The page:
However, that is not easy task: not surprisingly, world championships are the strongest series of tournaments within the ICCF. The Preliminaries are typically category III tournaments (2300+), Semifinals are already category VIII (2425+) tournaments, and if you somehow manage to win both levels you qualify for the Candidates – which is essentially a horrible place to be J. Here the absolute best, the most promising and the most agile compete. The Candidates usually are category XI-XII (2525) tournaments and only the winners and sometimes the players finishing second qualify for the final.

Hard work but fun

How did you qualify for the final?

Up to 2007 I was merely a casual CC player, indulging myself in human-computer interaction, lingering around 2450 level. But I had once played a Candidates tournament and despite my decent result I was overwhelmed by the sheer strength of the 2600+ players I had to play against.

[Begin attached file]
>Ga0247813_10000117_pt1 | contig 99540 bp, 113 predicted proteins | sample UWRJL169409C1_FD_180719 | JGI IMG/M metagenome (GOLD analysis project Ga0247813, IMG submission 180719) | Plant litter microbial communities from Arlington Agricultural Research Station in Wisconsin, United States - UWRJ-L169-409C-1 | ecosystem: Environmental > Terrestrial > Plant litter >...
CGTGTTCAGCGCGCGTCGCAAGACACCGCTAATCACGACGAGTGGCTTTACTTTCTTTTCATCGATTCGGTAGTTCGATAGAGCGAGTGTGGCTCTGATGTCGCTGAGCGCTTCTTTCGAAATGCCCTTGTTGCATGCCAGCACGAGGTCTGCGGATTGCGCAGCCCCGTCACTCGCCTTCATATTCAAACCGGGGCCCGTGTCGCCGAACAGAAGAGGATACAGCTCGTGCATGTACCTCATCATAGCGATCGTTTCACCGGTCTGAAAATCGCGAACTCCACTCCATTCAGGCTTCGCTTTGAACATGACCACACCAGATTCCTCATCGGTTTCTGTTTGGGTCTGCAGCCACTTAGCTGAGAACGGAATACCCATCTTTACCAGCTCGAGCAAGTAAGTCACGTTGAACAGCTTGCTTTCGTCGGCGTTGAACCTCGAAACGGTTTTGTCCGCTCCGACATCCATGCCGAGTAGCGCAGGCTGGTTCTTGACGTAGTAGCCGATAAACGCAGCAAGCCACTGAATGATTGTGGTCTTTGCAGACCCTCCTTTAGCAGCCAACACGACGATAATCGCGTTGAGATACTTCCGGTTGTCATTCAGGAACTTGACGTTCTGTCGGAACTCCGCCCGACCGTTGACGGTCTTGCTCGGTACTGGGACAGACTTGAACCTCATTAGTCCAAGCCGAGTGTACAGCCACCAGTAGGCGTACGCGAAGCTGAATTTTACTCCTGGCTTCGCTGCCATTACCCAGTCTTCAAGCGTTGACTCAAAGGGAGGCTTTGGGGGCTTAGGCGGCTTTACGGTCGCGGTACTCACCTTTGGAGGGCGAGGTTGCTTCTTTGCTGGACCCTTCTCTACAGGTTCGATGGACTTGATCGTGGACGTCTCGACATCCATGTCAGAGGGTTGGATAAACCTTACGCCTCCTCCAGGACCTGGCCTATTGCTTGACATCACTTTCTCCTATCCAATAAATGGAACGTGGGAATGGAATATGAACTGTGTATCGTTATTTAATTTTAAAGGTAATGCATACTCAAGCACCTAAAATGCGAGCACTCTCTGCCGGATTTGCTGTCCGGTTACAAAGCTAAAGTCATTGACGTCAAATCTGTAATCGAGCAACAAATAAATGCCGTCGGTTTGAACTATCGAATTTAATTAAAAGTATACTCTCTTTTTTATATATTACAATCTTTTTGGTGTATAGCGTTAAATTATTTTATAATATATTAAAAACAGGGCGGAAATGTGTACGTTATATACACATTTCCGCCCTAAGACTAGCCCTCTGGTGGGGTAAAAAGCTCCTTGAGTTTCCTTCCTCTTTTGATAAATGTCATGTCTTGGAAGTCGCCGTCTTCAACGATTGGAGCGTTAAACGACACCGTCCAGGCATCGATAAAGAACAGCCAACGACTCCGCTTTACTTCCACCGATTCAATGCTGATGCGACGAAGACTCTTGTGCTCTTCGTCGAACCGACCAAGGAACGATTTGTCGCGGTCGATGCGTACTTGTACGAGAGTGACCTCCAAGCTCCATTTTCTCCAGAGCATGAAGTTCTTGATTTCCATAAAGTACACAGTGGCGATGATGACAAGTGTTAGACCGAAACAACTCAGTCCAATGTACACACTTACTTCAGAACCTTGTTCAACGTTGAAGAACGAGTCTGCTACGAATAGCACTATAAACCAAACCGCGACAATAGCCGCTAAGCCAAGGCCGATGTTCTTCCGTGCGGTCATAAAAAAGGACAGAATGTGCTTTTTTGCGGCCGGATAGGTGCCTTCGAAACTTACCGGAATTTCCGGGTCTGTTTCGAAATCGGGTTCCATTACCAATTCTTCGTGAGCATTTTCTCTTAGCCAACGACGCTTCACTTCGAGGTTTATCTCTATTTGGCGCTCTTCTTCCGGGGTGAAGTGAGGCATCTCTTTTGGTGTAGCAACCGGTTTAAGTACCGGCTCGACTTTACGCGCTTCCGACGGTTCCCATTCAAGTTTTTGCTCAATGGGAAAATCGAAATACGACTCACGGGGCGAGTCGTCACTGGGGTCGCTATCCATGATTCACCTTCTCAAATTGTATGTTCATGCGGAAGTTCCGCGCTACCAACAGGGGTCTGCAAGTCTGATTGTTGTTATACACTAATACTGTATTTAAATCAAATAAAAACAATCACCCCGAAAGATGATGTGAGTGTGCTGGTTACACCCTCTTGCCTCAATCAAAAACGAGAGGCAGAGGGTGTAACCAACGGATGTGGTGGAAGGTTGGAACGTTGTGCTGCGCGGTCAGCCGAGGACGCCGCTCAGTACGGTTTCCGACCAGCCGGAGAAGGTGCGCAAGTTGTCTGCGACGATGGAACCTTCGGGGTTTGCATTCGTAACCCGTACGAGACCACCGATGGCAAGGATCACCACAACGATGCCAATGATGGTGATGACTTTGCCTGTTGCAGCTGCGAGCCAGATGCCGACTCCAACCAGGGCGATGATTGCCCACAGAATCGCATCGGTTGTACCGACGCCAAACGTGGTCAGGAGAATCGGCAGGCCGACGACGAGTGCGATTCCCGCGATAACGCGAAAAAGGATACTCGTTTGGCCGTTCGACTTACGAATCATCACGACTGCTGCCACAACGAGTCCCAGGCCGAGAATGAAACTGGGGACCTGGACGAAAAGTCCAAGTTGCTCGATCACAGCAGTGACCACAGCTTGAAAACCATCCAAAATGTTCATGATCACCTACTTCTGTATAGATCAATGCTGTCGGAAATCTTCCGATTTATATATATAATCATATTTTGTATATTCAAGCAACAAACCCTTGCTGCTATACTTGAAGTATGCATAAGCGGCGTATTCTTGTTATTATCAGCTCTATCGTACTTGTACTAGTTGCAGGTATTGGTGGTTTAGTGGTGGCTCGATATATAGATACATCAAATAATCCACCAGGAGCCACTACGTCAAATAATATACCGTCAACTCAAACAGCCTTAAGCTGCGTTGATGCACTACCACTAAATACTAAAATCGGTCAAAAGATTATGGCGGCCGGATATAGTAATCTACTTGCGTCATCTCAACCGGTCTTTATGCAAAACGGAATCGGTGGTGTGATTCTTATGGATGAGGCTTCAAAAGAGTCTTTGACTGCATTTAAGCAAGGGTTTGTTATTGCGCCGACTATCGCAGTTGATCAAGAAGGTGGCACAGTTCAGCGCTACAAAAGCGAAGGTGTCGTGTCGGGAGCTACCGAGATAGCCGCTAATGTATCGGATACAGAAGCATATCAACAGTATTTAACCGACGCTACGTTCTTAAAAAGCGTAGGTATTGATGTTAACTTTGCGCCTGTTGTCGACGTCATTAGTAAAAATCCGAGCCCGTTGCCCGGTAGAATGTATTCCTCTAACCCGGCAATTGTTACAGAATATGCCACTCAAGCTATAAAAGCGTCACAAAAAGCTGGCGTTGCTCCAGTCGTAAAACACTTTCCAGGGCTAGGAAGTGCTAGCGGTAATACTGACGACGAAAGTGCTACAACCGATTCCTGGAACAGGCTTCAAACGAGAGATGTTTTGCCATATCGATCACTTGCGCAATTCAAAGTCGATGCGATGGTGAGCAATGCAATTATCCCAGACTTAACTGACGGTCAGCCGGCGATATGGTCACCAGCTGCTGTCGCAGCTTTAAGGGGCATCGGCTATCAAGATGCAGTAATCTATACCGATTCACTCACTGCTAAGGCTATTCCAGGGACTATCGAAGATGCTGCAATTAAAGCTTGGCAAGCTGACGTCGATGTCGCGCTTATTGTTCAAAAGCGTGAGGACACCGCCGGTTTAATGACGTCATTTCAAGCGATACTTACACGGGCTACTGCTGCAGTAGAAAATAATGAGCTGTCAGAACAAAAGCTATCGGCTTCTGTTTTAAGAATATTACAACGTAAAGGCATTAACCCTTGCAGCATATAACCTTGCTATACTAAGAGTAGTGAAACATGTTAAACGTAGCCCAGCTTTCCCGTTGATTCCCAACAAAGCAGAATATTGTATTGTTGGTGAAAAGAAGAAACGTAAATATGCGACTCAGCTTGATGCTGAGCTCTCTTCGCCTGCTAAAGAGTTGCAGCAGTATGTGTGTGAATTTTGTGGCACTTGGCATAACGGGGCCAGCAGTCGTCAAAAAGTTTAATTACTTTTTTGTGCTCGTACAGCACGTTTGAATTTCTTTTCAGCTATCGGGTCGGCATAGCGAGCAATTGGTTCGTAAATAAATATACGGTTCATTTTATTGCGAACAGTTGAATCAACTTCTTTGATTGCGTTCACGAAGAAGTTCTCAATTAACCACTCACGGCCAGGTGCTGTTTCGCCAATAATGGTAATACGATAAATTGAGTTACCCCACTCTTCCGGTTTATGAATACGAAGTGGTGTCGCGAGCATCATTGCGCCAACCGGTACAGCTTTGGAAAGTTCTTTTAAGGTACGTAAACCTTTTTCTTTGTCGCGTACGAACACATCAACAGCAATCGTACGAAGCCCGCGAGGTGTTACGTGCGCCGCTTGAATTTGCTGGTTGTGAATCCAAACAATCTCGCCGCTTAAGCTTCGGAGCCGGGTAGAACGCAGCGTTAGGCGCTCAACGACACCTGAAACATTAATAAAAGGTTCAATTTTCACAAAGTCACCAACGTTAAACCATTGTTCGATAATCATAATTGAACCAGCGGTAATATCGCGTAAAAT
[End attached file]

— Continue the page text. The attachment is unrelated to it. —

However, I had qualified for two more Candidates and I remember that one day in 2008 I had a long and hard thinking session wondering whether I should really give it a shot or not? I finally decided to go for it but I knew that it would never work unless I gave it everything – my free time and the “machinery”. At that time my kids were already half-grown and after my wife reluctantly gave me green light to go ahead I equipped myself with an early version of a 4-core PC, acquired all sorts of opening books, databases, and the Nalimov five piece tablebases – I thought it was necessary to cover all phases of the game with the best the chess world had to offer.

I then entered the two Candidates tournaments I had qualified for simultaneously, hoping for a success in one of them. I prepared and played seriously in both and the result was overwhelming: I won both tournaments and became a grandmaster doing so. However, I was too late for the final of the 27th WCCC 27 Final and had to wait till early 2013 to receive and accept an invitation for the 28th final. All in all it took me about five to six years of serious work and play to reach that stage.

But the finals were really time-consuming: I invested about twice the time I would usually invest in a standard category XIV tournament.